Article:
Skip Navigation | ANU Home | Search ANU | Directories
The Australian National University
Research School of Earth Sciences
Printer Friendly Version of this Document
RSES SITE SEARCH
Untitled Document

Drought in the Murray-Darling Basin

Paul Tregoning1, Marc Leblanc2 and Guillaume Ramillien3

1 Research School of Earth Sciences, Australian National University, Canberra, ACT 0200, Australia
2 School of Earth and Environmental Sciences, James Cook University, Cairns, Australia.
3 Groupe de Recherche en GĂ©odesie Spatiale, CNRS, Toulouse, France.

 

Figure 1. Change in water storage of the Murray-Darling Basin as estimated from a) GRACE space gravity observations b) groundwater borehole measurements c) GLDAS soil moisture model d) lake, river and reservoir level estimates (Leblanc et al., 2008).

 

The Murray-Darling Basin (MDB) is experiencing one of the most severe droughts in recorded history, driven by record high temperatures and several years of rainfall deficit. The multi-year drought has seen an almost complete drying of surface water resources, water that is required for agriculture and domestic use.

It has always been difficult to quantify total water storage in drainage basins because of the difficulty of measuring and monitoring water retained as soil moisture and in groundwater reservoirs. With the launch of the Gravity Recovery and Climate Experiment (GRACE) space gravity mission in 2002, it is now possible to estimate basin-scale total water storage. GRACE detects changes in the Earth's gravity field - more precisely, changes in potential between the centre of the Earth and the satellites. Making the assumption that the changes in potential are due entirely to changes in water volume, it then becomes possible to estimate the spatial and temporal variations in water integrated across large regions.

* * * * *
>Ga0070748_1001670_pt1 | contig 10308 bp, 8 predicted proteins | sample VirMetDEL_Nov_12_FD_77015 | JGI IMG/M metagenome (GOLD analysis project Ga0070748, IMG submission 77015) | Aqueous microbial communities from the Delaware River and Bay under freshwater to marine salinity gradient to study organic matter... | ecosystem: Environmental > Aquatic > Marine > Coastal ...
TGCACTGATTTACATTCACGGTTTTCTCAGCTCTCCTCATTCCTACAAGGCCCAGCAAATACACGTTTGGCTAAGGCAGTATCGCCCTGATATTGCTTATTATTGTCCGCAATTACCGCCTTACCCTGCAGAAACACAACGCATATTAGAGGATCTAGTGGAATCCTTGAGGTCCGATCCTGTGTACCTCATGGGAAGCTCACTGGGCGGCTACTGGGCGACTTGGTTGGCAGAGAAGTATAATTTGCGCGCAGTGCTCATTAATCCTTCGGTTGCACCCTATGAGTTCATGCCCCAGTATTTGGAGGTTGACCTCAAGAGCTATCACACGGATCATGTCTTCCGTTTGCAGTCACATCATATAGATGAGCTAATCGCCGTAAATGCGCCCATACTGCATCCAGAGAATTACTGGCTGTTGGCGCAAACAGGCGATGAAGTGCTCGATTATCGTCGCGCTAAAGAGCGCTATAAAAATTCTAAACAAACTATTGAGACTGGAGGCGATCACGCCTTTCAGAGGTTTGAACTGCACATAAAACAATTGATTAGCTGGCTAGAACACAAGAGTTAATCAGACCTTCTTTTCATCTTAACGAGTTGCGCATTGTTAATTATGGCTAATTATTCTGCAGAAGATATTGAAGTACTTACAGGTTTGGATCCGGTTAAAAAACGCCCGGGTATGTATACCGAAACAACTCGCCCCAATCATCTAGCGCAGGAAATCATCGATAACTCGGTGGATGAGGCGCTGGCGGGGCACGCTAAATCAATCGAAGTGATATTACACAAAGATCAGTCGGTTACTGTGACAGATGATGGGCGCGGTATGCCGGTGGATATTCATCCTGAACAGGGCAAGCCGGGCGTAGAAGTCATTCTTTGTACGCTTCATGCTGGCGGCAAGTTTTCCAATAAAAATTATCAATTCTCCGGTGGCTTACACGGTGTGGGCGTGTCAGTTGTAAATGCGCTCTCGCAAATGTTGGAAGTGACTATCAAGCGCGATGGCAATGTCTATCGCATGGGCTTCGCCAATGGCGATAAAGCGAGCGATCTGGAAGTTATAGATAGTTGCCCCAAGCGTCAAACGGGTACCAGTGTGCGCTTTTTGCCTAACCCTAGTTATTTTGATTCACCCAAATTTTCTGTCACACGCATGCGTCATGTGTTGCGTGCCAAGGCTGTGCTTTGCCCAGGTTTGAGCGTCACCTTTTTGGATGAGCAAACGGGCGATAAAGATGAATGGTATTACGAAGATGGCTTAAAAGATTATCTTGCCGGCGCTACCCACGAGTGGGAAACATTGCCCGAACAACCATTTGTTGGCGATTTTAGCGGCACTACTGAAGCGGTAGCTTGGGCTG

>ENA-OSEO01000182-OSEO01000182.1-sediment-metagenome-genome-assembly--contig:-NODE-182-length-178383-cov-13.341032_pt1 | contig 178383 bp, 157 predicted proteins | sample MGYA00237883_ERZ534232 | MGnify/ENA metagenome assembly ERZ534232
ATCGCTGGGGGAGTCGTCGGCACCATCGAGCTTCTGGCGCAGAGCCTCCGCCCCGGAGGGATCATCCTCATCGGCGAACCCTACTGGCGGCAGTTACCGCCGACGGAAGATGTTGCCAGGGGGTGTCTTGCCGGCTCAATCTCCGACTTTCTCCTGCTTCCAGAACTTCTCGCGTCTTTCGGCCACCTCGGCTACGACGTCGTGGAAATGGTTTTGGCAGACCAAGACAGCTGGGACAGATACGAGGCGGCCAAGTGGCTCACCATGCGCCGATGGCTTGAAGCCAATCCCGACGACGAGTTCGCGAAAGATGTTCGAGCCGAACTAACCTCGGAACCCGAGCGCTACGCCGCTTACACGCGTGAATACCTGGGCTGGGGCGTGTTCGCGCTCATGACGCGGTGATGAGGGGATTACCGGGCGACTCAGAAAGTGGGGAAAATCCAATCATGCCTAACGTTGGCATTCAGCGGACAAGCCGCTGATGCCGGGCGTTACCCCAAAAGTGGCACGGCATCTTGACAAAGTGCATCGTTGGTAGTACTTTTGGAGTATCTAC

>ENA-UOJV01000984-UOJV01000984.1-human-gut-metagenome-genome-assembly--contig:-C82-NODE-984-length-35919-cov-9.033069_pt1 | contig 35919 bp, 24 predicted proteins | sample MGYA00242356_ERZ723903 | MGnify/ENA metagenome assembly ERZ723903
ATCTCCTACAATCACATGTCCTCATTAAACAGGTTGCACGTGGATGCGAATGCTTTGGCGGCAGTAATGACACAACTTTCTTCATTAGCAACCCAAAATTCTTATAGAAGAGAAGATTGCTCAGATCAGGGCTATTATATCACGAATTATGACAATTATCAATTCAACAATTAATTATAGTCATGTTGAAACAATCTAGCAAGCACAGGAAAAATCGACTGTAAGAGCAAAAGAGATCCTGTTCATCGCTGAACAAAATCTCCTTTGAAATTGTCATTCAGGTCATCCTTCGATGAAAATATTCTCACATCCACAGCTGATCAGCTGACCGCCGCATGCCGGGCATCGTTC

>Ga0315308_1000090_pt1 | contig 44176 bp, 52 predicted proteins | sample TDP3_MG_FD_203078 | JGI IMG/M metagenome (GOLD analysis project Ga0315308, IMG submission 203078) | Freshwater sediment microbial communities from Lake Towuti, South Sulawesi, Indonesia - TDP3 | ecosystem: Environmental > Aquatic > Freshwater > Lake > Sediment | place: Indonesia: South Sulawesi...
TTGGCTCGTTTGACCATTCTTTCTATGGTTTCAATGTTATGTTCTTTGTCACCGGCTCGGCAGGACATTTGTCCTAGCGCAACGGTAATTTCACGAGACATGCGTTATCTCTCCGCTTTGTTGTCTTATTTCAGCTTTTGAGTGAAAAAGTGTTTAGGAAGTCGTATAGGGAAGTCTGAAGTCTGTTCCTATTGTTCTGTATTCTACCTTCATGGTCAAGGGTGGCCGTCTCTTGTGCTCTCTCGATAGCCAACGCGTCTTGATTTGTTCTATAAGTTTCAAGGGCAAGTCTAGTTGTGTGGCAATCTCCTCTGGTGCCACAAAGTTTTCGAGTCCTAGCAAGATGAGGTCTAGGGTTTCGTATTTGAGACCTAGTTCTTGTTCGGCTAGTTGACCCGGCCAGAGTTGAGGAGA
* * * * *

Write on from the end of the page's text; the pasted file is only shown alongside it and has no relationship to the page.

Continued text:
Figure 1 shows the time series of changes in total water storage of the MDB since the beginning of the GRACE mission (Leblanc et al., 2008) compared to groundwater, soil moisture and surface water variations. A significant loss of ~260 GTonnes of water can be seen between 2005 and 2007 in the GRACE estimates and the overall loss of total water storage correlates with groundwater losses. The meteorological drought (ie rainfall quantities) abated in 2007 and early 2008 with a return to average or above-average rainfall in the northern part of the basin. The drought actually began some years earlier; hence it is not possible to quantify the total loss of water caused by the current drought. Nonetheless, the GRACE total water storage data indicates that a substantial water deficit remains. Rainfall levels have declined below average values since March 2008.

 


Leblanc, M., P. Tregoning, G. Ramillien, S. Tweed and A. Fakes, Basin scale, integrated observations of the 21st Century multi-year drought in southeast Australia, Water Resourc.. Res. in revision.